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When does a conservatorship in Massachusetts end?

Taking on the role of a conservator means you are handling the finances and property of a person who cannot take on these responsibilities. At some point, your conservatorship will end. You may expect your conservatorship to naturally terminate at a given point, but there are other situations where the state of Massachusetts could relieve you of your duties.

State law explains the various scenarios when a state court may end a conservatorship. Depending on the circumstances of the person you are caring for, one or more of these possibilities may be likely in your case.

When a ward becomes an adult

In the event you are looking after the assets of someone who is a minor, your conservatorship duties will end once your ward has reached adult age. However, the state may terminate your conservatorship sooner if the state emancipates your ward. Emancipation occurs when the state decides that a minor is self-sufficient and does not need the assistance of a conservator or guardian.

The end of a disability

You may be handling the property and assets of someone who suffers from a disability. If this condition lasts with no end in sight, your conservatorship will continue even if your ward was a minor that has become an adult. However, some disabled persons manage to improve their health and regain their ability to care for themselves. If your ward becomes self-sufficient, a court may remove you as conservator.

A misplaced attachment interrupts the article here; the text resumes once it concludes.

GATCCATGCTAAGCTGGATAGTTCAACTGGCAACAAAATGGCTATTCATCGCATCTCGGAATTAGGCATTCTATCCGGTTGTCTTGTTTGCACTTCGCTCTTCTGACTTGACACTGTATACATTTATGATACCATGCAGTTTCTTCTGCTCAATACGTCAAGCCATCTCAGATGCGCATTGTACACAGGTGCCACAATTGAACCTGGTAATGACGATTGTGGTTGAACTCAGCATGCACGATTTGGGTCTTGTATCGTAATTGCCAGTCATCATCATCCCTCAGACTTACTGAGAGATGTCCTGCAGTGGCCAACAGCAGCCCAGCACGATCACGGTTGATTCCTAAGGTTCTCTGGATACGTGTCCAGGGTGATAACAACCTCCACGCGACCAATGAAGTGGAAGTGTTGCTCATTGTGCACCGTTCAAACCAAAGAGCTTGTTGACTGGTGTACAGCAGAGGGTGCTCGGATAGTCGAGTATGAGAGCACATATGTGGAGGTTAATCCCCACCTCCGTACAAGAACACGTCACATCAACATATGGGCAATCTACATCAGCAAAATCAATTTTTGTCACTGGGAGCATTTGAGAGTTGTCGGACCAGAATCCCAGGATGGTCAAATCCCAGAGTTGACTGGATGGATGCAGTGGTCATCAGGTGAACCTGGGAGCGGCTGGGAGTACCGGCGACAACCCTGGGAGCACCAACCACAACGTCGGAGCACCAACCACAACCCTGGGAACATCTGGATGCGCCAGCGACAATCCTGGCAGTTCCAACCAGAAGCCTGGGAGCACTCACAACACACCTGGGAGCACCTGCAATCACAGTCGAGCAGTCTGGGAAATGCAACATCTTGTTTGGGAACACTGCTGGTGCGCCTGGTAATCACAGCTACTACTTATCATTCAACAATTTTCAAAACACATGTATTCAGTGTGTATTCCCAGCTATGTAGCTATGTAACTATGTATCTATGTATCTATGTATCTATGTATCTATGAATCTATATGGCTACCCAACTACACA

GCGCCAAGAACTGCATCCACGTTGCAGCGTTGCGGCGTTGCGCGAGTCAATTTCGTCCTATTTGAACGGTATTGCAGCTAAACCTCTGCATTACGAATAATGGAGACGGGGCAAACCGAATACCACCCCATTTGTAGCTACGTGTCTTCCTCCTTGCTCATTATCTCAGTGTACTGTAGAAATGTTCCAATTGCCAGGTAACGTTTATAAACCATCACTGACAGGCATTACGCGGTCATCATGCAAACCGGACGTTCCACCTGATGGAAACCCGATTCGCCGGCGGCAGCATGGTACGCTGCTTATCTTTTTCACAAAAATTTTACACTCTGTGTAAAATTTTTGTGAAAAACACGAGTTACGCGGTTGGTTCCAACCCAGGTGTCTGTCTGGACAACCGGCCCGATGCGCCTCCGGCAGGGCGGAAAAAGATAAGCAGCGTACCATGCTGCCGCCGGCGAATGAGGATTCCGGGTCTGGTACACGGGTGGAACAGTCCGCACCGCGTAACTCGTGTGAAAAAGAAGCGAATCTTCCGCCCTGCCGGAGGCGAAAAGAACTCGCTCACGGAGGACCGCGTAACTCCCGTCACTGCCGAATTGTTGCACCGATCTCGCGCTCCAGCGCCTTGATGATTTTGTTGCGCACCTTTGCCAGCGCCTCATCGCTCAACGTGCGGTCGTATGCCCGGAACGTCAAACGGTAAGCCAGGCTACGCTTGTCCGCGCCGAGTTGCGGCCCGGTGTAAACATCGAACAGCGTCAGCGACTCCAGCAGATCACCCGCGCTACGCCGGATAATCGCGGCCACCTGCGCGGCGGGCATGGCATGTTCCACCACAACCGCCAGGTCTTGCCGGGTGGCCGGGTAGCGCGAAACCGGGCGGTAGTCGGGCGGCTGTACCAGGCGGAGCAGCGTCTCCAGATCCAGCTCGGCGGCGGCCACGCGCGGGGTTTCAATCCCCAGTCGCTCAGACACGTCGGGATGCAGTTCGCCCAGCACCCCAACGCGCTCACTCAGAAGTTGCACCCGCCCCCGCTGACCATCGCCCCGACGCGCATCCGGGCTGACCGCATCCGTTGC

Your resignation or incapacitation

Keep in mind that you may resign from your conservatorship if you decide you cannot continue with your duties any longer. A court may then appoint another person to succeed you as conservator if your ward still cannot govern his or her finances. Your conservatorship may also end if you suffer an injury or health condition that disables you. The court will likely remove you as conservator and appoint a successor.

There are other situations that may end your conservatorship, such as the death of your ward or if a court finds there is good cause to terminate your duties. Regardless, you should know if your conservatorship is likely to last a long time so you may decide if you can handle the duties for a prolonged period.


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